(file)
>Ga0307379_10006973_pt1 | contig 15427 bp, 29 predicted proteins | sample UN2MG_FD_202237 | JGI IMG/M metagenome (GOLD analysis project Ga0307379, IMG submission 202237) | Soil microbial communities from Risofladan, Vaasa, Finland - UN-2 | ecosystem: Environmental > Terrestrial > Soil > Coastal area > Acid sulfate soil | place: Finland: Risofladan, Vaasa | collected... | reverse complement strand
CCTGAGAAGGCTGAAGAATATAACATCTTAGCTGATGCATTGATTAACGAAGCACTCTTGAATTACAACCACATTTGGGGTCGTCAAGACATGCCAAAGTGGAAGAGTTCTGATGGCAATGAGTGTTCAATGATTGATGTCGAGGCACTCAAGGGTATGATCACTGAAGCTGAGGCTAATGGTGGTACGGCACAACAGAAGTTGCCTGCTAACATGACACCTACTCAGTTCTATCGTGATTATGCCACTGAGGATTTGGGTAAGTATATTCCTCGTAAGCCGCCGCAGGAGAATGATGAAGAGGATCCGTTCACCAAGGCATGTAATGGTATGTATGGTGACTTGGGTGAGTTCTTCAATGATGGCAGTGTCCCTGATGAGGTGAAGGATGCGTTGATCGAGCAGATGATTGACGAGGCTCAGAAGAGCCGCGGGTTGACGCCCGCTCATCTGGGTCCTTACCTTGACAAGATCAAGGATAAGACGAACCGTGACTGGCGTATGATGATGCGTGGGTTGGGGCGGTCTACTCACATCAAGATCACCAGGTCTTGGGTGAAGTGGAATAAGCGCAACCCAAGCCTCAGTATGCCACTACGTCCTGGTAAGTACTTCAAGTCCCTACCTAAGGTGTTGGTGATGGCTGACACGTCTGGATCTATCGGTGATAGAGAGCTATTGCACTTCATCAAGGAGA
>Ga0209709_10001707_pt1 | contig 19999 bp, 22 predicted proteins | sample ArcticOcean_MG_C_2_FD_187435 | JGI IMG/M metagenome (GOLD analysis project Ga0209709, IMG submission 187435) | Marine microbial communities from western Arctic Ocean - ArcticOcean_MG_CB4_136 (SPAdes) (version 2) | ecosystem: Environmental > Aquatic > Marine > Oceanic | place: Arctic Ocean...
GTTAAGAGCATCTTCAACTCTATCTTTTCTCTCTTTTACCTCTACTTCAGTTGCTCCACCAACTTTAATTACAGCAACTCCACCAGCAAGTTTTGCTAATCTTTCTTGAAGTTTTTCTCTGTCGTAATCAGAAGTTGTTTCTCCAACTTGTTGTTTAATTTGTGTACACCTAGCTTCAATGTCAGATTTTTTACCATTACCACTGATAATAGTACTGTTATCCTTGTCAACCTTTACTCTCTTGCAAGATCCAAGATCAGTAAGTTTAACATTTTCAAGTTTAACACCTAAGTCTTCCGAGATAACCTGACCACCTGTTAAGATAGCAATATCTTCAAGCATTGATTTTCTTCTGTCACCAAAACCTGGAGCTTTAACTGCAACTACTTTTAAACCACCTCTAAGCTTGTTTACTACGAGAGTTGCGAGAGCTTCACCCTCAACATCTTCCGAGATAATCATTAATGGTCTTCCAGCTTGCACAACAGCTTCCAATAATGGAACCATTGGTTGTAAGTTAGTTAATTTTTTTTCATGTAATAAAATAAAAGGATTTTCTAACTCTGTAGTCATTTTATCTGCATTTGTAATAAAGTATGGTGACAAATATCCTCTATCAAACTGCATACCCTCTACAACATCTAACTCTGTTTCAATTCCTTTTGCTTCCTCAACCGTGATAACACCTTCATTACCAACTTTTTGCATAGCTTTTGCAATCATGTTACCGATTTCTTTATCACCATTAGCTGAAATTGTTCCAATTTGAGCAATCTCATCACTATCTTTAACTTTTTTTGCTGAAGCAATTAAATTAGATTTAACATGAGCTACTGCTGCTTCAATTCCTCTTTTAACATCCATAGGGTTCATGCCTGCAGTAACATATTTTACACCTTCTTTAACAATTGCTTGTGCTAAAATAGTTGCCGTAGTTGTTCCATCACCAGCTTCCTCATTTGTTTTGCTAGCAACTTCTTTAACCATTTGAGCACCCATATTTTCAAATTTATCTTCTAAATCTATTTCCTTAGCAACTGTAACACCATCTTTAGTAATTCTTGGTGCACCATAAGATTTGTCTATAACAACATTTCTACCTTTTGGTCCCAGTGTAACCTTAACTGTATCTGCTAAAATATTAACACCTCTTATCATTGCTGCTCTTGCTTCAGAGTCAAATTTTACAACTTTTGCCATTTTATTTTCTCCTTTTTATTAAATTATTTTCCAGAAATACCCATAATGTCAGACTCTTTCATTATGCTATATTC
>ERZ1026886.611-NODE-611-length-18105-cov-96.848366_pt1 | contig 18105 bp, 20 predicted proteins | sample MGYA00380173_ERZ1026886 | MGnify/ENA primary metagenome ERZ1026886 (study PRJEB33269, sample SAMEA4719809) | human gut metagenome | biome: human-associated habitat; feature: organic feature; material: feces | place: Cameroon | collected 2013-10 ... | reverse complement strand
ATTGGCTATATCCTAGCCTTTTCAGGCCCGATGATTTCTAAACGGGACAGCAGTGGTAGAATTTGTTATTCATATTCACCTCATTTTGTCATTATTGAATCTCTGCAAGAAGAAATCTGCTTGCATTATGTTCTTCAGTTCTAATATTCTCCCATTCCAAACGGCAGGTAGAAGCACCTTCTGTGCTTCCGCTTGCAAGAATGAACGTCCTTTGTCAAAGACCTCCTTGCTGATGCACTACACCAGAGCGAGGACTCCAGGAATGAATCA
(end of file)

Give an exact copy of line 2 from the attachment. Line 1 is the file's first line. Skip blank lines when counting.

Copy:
CCTGAGAAGGCTGAAGAATATAACATCTTAGCTGATGCATTGATTAACGAAGCACTCTTGAATTACAACCACATTTGGGGTCGTCAAGACATGCCAAAGTGGAAGAGTTCTGATGGCAATGAGTGTTCAATGATTGATGTCGAGGCACTCAAGGGTATGATCACTGAAGCTGAGGCTAATGGTGGTACGGCACAACAGAAGTTGCCTGCTAACATGACACCTACTCAGTTCTATCGTGATTATGCCACTGAGGATTTGGGTAAGTATATTCCTCGTAAGCCGCCGCAGGAGAATGATGAAGAGGATCCGTTCACCAAGGCATGTAATGGTATGTATGGTGACTTGGGTGAGTTCTTCAATGATGGCAGTGTCCCTGATGAGGTGAAGGATGCGTTGATCGAGCAGATGATTGACGAGGCTCAGAAGAGCCGCGGGTTGACGCCCGCTCATCTGGGTCCTTACCTTGACAAGATCAAGGATAAGACGAACCGTGACTGGCGTATGATGATGCGTGGGTTGGGGCGGTCTACTCACATCAAGATCACCAGGTCTTGGGTGAAGTGGAATAAGCGCAACCCAAGCCTCAGTATGCCACTACGTCCTGGTAAGTACTTCAAGTCCCTACCTAAGGTGTTGGTGATGGCTGACACGTCTGGATCTATCGGTGATAGAGAGCTATTGCACTTCATCAAGGAGA